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Not that I would want to use this practically (for many reasons) but out of strict curiousity I would like to know if there is a way to reverse order a string using LINQ and/or LAMBDA expressions in one line of code, without utilising any framework "Reverse" methods.


string value = "reverse me";
string reversedValue = (....);

and reversedValue will result in "em esrever"

EDIT Clearly an impractical problem/solution I know this, so don't worry it's strictly a curiosity question around the LINQ/LAMBDA construct.

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just one question: Why? –  Mitch Wheat Jul 20 '09 at 10:59
Im confused....why don't you want to use the Array.Reverse method? –  James Jul 20 '09 at 10:59
how is a LINQ or lambda any better than the more than adequate string methods? –  Mitch Wheat Jul 20 '09 at 11:00
smells like homework –  Andrew Bullock Jul 20 '09 at 11:00
@Mitch - I was trying to produce a problem for my team thinking it was possible, and got stuck –  Student for Life Jul 20 '09 at 11:01

7 Answers 7

up vote 19 down vote accepted

I don't see a practical use for this but just for the sake of fun:

new string(Enumerable.Range(1, input.Length).Select(i => input[input.Length - i]).ToArray())
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@Mehrdad, don't worry I wouldn't use it practically but was trying to satisfy personal curiosity. –  Student for Life Jul 20 '09 at 11:13

Well, I can do it in one very long line, even without using LINQ or a lambda:

string original = "reverse me"; char[] chars = original.ToCharArray(); char[] reversed = new char[chars.Length]; for (int i=0; i < chars.Length; i++) reversed[chars.Length-i-1] = chars[i]; string reversedValue = new string(reversed);

(Dear potential editors: do not unwrap this onto multiple lines. The whole point is that it's a single line, as per the sentence above it and the question.)

However, if I saw anyone avoiding using framework methods for the sake of it, I'd question their sanity.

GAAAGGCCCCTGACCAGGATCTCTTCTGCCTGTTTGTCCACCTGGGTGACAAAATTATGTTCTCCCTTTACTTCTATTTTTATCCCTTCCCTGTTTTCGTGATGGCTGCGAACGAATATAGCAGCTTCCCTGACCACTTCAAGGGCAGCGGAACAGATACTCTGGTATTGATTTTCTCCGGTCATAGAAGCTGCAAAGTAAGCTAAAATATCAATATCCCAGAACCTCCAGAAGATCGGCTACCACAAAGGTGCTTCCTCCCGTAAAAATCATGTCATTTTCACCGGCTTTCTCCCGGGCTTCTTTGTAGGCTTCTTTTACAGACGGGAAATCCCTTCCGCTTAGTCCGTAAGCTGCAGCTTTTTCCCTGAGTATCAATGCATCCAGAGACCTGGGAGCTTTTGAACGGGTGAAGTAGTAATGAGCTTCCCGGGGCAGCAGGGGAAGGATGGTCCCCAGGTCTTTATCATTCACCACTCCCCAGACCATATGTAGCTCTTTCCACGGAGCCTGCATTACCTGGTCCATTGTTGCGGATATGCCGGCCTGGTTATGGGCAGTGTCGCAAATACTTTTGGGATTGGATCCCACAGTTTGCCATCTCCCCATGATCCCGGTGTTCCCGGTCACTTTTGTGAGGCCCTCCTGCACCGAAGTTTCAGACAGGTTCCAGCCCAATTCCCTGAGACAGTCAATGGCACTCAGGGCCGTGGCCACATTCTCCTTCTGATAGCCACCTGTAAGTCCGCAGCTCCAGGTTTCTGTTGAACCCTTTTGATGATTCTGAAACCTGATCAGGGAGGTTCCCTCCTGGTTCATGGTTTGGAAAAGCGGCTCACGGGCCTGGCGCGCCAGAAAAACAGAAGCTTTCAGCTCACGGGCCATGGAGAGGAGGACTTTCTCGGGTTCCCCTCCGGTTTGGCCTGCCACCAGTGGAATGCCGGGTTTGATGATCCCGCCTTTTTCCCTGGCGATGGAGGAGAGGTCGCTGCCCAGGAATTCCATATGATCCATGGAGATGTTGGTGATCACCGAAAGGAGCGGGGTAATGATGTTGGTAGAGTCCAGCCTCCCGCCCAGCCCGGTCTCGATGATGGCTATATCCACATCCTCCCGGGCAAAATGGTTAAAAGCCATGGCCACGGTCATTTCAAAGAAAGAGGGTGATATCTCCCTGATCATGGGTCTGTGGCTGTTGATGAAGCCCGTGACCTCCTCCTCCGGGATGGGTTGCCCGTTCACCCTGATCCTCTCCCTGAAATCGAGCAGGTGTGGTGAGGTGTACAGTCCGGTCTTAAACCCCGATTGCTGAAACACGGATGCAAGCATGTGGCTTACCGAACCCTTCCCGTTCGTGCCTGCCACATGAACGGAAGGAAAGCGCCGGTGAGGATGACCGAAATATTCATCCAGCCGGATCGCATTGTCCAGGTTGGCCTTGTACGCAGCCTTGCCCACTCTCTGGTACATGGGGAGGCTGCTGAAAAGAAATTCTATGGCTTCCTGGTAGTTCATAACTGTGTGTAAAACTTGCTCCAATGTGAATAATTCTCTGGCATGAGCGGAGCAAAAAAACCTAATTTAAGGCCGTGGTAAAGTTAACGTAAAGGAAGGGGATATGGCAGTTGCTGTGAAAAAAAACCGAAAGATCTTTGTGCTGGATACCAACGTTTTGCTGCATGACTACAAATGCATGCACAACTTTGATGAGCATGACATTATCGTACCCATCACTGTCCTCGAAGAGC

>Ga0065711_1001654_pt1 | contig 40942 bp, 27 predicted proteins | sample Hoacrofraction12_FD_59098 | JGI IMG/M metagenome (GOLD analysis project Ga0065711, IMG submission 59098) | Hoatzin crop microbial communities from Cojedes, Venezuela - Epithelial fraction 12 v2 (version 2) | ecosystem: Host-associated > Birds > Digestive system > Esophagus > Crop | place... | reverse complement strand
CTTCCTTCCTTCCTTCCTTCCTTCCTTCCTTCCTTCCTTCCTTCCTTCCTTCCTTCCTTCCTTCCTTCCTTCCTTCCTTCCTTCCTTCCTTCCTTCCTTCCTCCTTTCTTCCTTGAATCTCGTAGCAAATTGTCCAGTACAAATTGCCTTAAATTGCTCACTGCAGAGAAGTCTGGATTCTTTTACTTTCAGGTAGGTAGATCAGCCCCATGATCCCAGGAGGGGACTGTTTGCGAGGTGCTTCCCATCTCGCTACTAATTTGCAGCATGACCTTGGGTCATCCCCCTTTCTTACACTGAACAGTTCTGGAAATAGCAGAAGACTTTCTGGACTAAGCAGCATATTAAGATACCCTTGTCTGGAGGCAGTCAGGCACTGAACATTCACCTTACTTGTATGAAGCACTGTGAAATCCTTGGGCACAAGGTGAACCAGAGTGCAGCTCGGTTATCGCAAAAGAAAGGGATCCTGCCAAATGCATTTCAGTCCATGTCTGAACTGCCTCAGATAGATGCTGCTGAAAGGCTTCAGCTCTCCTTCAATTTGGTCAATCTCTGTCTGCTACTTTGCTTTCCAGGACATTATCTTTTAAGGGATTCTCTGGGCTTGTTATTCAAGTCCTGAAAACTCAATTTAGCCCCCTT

Note that this doesn't use LINQ at all. A LINQ answer would be:

string reverseValue = new string(original.Reverse().ToArray());

Avoiding using Reverse, but using OrderByDescending instead:

string reverseValue = new string(original.Select((c, index) => new { c, index })
                                         .OrderByDescending(x => x.index)
                                         .Select(x => x.c)

Blech. I like Mehrdad's answer though. Of course, all of these are far less efficient than the straightforward approach.

Oh, and they're all wrong, too. Reversing a string is more complex than reversing the order of the code points. Consider combining characters, surrogate pairs etc...

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Crap. I had an off by one error two times before I did it right, for such an easy problem. I'd avoid my approach at all costs! –  Mehrdad Afshari Jul 20 '09 at 11:11
I don't know if it's just me, but I don't consider it a one liner if a statement terminator ; is used and another statement appearing straight after it. –  Josh Smeaton Jul 20 '09 at 12:38
@Josh: Given that the whole question is somewhat ridiculous IMO, I was taking it absolutely literally. Put it this way - if you went to the line number containing each statement in that code, how many different values would you get? It just shows the value in being precise. –  Jon Skeet Jul 20 '09 at 12:49
@Jon, the question was edited to indicate "curiosity" as I wouldn't be using this idea anywhere as I know its an impractical concept. I just wanted to find a non obvious way to perform a known operation and then was thinking of sharing it with my team to see if they could figure it out, although i have now decided to scrap the idea. –  Student for Life Jul 21 '09 at 0:23
Or you could new string(input.Select((c, index) => input[input.Length - index - 1]).ToArray()) which is almost as efficient as the loop version (which could be further optimized by looping only half the length or by using Array.Reverse) –  Eli Arbel Mar 15 '13 at 13:28
new string(value.Reverse().ToArray())
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Question states 'without utilising any framework "Reverse" methods'. –  shamp00 May 24 '13 at 8:41
Or string.Concat(value.Reverse()) –  nawfal Jan 4 '14 at 1:26
var reversedValue = value.ToCharArray()
                         .Select(ch => ch.ToString())
                         .Aggregate<string>((xs, x) => x + xs);
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You dont need the ToCharArray and Select –  nawfal Jan 4 '14 at 1:22

Variant with recursive lambda:

  var value = "reverse me";
  Func<String, String> f = null; f = s => s.Length == 1 ? s : f(s.Substring(1)) + s[0]; 
  var reverseValue = f(value);

LP, Dejan

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You can use Aggregate to prepend each Char to the reversed string:

 "reverse me".Aggregate("", (acc, c) => c + acc);
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+1, but it's acc + c –  dudeNumber4 Mar 20 '12 at 20:17
Don't think so... acc goes "" -> "r" -> "er" -> "ver" -> ... –  Ben Lings Apr 12 '12 at 13:35
var reversedValue= "reverse me".Reverse().ToArray();
share|improve this answer
Question states 'without utilising any framework "Reverse" methods'. –  shamp00 May 24 '13 at 8:41

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